In Their Own Words

Gabrielle Bates on “In the Dream in Which I am a Widow”

Gabrielle Bates author photo

In the Dream in Which I am a Widow

I have carried a portion of your ashes overseas
to the Spanish statue of the falling angel,
its snake of stone wrapped twice around one leg’s ankle
and coiled around the thigh of the other, stone jaw
unhinged and reaching for the humanesque hand.
We lived, remember? Briefly, near it. One wing arcs up in the sky
erecting an honest steeple, one that points not straight,
but upward and curving. As faith goes.
Back to earth. I’ve scattered part of what you were
from the mouth of my black jacket sleeve onto the field across,
watched over by tall and leaning trees, the field
from which you returned to me so many nights
cold as ice and glowing, your socks full of grass.
I heard the door open, blessed the opening,
blessed the stench you brought inside our home,
blood tangled in the hair on your shin,
bits of another man’s flesh in your cleats.
I was curious about this forbidden felt language.
I rubbed my thumbs into your muscles,
the salt of you softening as it entered me. You were a wonder
with your bones and skin on. You focused your violence
with a pipette’s precision, and it never spilled
in my direction, never though I lapped at its opening
determined to get a taste from the source.
Years before we went north, before your bed was my bed,
there was a garden in the south we snuck to
where spring made us a headboard out of heady jessamine,
the poisonous vine’s scent sweet, aneurysmal sweet,
swelling our brains against our skulls.
I remember, even in that giddy upward state,
I always knew truth was somewhere not in that sweetness.
Now I’ve made of you a figure
always falling. What sort of monster
does this make me?

Reprinted from Judas Goat (Tin House, 2023) with the permission of the poet.

On “In the Dream in Which I am a Widow”

Several of the poems in my book Judas Goat are “pre-elegies,” or elegies for people who are, in the world of the poem, still alive. Like exposure therapy, the pre-elegy wades into fear: in this case, a loss that has not occurred.

Poetry for me, in general, is about having a transformative repository for overwhelming images. I need a place to put them down, to get them out of my mind. With a poem, I can make a film in language and transmit it into another mind for free, in the course of a single day, if factors align, and that’s a wonder to me. That’s magic. (Maybe if the barrier of entry wasn’t so high, I would be a filmmaker instead.)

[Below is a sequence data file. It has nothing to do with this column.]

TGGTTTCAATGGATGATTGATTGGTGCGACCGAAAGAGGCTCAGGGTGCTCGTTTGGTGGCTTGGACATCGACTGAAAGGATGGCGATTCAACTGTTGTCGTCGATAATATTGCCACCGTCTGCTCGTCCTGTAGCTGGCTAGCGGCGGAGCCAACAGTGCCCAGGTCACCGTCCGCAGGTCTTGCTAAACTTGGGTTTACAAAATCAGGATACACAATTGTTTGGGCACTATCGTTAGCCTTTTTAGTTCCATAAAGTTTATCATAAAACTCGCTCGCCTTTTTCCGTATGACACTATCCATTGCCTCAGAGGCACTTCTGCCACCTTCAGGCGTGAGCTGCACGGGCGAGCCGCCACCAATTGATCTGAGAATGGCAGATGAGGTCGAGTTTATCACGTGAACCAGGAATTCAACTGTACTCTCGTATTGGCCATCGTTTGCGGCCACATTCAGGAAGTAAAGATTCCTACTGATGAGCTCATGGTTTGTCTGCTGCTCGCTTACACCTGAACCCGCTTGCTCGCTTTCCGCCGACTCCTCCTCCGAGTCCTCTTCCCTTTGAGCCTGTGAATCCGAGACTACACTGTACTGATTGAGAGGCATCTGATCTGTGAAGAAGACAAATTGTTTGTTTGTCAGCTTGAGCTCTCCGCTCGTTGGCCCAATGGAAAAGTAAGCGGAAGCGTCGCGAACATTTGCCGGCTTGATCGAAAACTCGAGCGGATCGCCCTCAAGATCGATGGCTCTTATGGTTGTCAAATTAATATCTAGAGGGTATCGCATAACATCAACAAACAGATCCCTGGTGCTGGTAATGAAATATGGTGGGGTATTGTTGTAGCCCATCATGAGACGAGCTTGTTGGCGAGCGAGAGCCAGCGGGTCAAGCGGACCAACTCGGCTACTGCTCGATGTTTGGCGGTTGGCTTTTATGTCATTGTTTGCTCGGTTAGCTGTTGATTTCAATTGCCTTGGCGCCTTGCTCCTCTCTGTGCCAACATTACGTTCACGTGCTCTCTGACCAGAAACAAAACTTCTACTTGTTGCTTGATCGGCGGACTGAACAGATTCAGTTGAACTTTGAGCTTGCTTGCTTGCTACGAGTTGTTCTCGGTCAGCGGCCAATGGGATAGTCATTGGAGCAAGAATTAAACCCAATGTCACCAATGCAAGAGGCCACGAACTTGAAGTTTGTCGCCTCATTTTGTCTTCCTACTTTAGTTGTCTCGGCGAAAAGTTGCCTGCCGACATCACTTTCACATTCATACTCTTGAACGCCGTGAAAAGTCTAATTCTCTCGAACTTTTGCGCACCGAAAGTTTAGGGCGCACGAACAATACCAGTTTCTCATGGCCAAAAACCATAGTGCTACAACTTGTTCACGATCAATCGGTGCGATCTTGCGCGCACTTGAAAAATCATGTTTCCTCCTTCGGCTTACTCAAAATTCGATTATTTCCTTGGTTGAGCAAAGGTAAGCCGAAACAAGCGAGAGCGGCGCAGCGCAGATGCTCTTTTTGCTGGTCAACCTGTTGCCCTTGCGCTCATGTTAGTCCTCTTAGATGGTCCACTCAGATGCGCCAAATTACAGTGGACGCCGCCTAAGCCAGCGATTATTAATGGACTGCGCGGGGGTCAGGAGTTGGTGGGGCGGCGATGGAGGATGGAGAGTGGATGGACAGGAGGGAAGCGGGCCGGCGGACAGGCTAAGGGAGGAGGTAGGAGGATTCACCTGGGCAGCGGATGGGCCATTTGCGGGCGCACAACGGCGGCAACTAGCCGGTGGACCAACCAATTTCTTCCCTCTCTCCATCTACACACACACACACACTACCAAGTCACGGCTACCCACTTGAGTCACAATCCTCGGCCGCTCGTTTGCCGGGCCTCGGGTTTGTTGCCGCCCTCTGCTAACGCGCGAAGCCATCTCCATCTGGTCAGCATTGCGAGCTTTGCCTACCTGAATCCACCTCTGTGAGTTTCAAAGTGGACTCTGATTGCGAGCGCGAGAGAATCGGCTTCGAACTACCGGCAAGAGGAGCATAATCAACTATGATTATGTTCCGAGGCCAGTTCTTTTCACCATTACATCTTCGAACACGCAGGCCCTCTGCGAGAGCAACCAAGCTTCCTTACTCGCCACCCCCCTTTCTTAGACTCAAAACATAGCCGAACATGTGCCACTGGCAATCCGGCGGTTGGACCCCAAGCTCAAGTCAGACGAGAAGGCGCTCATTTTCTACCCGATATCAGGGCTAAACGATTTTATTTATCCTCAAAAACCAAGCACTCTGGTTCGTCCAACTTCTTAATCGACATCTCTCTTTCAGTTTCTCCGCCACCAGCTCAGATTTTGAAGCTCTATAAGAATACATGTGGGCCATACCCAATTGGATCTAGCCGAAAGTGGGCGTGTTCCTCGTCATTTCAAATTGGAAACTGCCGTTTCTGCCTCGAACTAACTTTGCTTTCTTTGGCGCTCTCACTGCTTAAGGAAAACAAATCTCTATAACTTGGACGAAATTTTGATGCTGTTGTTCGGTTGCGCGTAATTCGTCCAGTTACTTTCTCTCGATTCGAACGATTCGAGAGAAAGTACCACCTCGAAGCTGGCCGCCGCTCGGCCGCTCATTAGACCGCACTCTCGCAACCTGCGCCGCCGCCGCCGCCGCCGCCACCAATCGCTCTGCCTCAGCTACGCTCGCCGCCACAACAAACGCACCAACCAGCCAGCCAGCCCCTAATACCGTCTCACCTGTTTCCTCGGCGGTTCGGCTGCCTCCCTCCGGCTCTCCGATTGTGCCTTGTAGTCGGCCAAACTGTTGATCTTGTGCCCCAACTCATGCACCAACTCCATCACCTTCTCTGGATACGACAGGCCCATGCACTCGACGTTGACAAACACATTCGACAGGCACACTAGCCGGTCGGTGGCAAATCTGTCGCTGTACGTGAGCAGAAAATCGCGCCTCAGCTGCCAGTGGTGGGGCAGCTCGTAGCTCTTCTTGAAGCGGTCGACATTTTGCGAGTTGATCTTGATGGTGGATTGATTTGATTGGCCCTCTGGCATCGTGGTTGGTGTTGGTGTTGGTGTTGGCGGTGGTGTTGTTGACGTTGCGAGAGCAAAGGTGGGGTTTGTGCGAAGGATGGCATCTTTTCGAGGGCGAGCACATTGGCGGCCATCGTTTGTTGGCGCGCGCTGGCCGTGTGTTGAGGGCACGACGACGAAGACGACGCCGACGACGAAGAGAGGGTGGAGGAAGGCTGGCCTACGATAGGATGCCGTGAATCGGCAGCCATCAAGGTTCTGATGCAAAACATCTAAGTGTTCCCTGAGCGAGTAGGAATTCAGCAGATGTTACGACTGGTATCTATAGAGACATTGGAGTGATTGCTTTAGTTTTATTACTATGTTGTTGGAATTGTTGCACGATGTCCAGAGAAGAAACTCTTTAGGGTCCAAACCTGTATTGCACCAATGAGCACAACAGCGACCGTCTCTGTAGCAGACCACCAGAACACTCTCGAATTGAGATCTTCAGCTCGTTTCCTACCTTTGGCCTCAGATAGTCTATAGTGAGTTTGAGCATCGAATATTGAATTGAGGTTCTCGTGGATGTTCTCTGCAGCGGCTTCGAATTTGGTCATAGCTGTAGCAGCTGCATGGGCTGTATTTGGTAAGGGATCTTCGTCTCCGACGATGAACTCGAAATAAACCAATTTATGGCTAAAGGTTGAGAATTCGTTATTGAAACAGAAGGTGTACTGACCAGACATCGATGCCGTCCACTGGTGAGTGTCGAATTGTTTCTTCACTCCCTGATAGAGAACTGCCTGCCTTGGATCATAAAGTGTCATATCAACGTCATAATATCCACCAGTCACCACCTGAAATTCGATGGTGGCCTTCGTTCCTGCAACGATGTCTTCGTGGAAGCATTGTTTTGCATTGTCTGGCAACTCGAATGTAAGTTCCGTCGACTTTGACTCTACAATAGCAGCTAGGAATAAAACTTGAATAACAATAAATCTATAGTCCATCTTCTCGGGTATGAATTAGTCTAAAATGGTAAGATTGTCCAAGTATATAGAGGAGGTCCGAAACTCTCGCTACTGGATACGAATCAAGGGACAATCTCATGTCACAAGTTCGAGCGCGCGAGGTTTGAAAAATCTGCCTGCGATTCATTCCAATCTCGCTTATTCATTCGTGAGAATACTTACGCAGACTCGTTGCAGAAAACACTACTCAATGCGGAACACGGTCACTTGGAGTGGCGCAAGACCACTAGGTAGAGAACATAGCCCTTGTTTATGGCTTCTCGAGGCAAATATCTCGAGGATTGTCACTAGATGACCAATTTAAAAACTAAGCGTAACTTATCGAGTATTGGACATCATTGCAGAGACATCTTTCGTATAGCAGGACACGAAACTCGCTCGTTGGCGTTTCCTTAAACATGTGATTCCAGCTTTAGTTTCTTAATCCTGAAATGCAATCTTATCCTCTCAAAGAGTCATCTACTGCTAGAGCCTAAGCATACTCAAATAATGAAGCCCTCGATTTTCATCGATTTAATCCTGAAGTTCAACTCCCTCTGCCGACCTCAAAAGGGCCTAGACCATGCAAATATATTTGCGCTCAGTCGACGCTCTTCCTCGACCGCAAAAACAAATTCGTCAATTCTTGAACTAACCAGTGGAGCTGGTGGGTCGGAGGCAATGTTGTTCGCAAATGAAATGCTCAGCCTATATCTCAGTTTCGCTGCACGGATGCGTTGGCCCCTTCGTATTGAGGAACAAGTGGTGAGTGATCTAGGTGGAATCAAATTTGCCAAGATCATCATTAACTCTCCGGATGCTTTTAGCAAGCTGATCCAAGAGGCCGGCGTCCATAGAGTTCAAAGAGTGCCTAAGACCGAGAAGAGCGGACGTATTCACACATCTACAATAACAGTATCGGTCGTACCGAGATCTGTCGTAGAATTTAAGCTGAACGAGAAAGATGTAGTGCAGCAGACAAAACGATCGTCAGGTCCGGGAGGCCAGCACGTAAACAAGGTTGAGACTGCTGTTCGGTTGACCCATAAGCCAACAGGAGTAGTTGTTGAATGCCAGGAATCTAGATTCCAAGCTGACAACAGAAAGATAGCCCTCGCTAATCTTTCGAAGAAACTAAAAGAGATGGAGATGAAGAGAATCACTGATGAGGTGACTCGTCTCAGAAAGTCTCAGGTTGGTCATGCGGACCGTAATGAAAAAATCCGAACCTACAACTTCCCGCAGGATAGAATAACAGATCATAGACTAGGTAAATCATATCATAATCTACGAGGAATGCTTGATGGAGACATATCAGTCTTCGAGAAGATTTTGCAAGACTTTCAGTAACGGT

“In the Dream in Which I am a Widow” came out of this impulse. It was inspired by a series of images that hit me in a barrage while I was out on a run one day in Seattle—I was running, then I was crying—The loss felt so real, it was like I’d received a transmission from a parallel universe.

Traumatic pasts, some say, are feared as futures until they are truly reckoned with in the present tense. I wondered, in writing this poem, if the same principle applied to traumatic futures: maybe experiencing a haunting future in a different verb tense loosens its grip?

Almost all of my poems feel like fiction, even when they’re inspired by my lived experience; the people who speak and appear in the pieces are fictional characters, delivering monologues or acting out stories I’ve imagined, or unearthed. “In the Dream in Which I am a Widow” is one of the only poems in my book Judas Goat that really feels like me, Gabrielle Bates, writing non-fiction.

For those interested in other poems written from a “pre-elegy” impulse, I highly recommend “Elegy [‘I think by now the river must be thick’]” by Natasha Trethewey, from her remarkable collection Thrall.

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